Black History: Special Delivery!!
December 5, 2015 marked 60 years since the start of the Montgomery Bus Boycott. With 75-80% of bus riders in Montgomery being African American, the economic impact of the boycott was devastating. During the boycott, approximately 325 private vehicles picked up thousands of passengers on a daily basis from 43 dispatch stations and 42 pick up sites from 5am-8pm. Crippled economically, the city of Montgomery was forced to desegregate its bus system. Many are familiar with the efforts of the Montgomery Improvement Association in overseeing the boycott. Dr. Martin Luther King, Jr. was its first president. However, many may be unaware of the critical role that the Women’s Political Council played in launching the boycott.
The Women’s Political Council (WPC) was founded in 1946 by Mary Fair Burks, a professor at Alabama State College. Burks launched the organization after she was arrested due to a traffic dispute involving a white woman. The purpose of the organization was to educate blacks in Montgomery on their constitutional rights and increase voter registration among blacks. Within in one week, Burks recruited 40 women to join the organization. Burks was the organization’s first president. The Women’s Political Council became very active in advocating for civil rights. By the 1950’s the organization had approximately 300 members, all of whom were registered voters (which was an impressive accomplishment for women at that time).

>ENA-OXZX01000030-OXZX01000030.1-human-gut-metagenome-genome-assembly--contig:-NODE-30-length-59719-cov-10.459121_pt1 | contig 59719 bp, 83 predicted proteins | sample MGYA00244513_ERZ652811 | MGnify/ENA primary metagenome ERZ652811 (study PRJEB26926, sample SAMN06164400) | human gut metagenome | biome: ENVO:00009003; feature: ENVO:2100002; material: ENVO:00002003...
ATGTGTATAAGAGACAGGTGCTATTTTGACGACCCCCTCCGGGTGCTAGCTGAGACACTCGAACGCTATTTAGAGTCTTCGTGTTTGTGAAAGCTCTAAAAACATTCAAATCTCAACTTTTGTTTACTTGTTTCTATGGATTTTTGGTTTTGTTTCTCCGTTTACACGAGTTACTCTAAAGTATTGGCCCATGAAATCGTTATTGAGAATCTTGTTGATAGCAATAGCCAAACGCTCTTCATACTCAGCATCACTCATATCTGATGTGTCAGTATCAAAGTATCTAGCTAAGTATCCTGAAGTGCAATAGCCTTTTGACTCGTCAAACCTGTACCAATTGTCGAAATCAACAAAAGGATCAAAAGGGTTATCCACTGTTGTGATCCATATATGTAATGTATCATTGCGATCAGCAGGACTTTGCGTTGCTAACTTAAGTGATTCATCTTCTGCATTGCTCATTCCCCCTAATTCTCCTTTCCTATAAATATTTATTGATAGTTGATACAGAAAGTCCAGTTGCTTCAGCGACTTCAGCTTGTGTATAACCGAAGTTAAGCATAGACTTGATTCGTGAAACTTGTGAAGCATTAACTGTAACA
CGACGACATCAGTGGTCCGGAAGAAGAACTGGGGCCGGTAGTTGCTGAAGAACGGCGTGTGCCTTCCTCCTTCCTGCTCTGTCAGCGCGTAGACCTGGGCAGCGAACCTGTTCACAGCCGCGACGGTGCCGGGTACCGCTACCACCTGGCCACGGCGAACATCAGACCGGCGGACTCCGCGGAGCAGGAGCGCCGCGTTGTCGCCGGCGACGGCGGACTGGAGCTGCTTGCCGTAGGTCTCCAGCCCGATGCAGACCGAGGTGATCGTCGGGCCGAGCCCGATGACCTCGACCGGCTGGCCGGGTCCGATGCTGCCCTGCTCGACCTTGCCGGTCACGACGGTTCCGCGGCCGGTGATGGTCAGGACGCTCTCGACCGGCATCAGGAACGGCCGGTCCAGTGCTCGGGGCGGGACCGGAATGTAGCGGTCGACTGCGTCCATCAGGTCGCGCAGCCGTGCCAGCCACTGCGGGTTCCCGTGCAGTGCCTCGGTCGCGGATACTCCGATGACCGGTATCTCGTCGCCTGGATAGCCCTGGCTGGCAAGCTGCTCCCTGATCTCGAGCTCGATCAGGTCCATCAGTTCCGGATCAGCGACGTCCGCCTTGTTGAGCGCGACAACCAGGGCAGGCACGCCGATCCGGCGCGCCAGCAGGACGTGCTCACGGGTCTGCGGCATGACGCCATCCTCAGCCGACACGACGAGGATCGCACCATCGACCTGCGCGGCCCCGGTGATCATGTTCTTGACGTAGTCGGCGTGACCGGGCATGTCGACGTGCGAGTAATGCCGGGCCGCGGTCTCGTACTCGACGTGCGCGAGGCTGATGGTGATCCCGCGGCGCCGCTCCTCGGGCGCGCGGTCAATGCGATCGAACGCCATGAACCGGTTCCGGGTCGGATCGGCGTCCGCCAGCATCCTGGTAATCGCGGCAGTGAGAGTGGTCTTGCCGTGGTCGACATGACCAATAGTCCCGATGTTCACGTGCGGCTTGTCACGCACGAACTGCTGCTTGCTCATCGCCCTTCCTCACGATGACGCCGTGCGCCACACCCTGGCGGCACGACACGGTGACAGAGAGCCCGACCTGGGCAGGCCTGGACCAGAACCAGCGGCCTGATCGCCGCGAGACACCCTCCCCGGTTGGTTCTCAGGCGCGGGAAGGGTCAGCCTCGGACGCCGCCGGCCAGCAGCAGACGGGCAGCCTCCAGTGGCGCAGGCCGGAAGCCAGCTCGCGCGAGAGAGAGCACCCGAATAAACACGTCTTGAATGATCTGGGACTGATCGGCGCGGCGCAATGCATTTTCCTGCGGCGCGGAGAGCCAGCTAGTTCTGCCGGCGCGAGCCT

Jo Ann Gibson Robinson, a professor at Alabama State College became president in 1950. She focused the efforts of the organization on addressing discrimination on city buses. WPC met a number of times with local city officials in Montgomery in 1954 and 1955, to no avail. WPC had actually been contemplating a boycott of the Montgomery City bus line for several years (even before the arrest of Rosa Parks.) After Rosa Parks was arrested on December 1, 1955, WPC decided to call for a boycott. The WPC distributed 50,000 fliers that read, “The Women’s Political Council will not wait for Mrs. Parks’ consent to call for a boycott of city buses. On Dec. 2, 1955, the women of Montgomery will call for a boycott to take place on Monday, Dec. 5.”
On December 5, 1956, the Supreme Court ruled that segregation on public buses was illegal; thus ending the 381 day bus boycott. The WPC continued to work in advocating for the civil rights of blacks. The tireless efforts of this group of women deserves to be celebrated.
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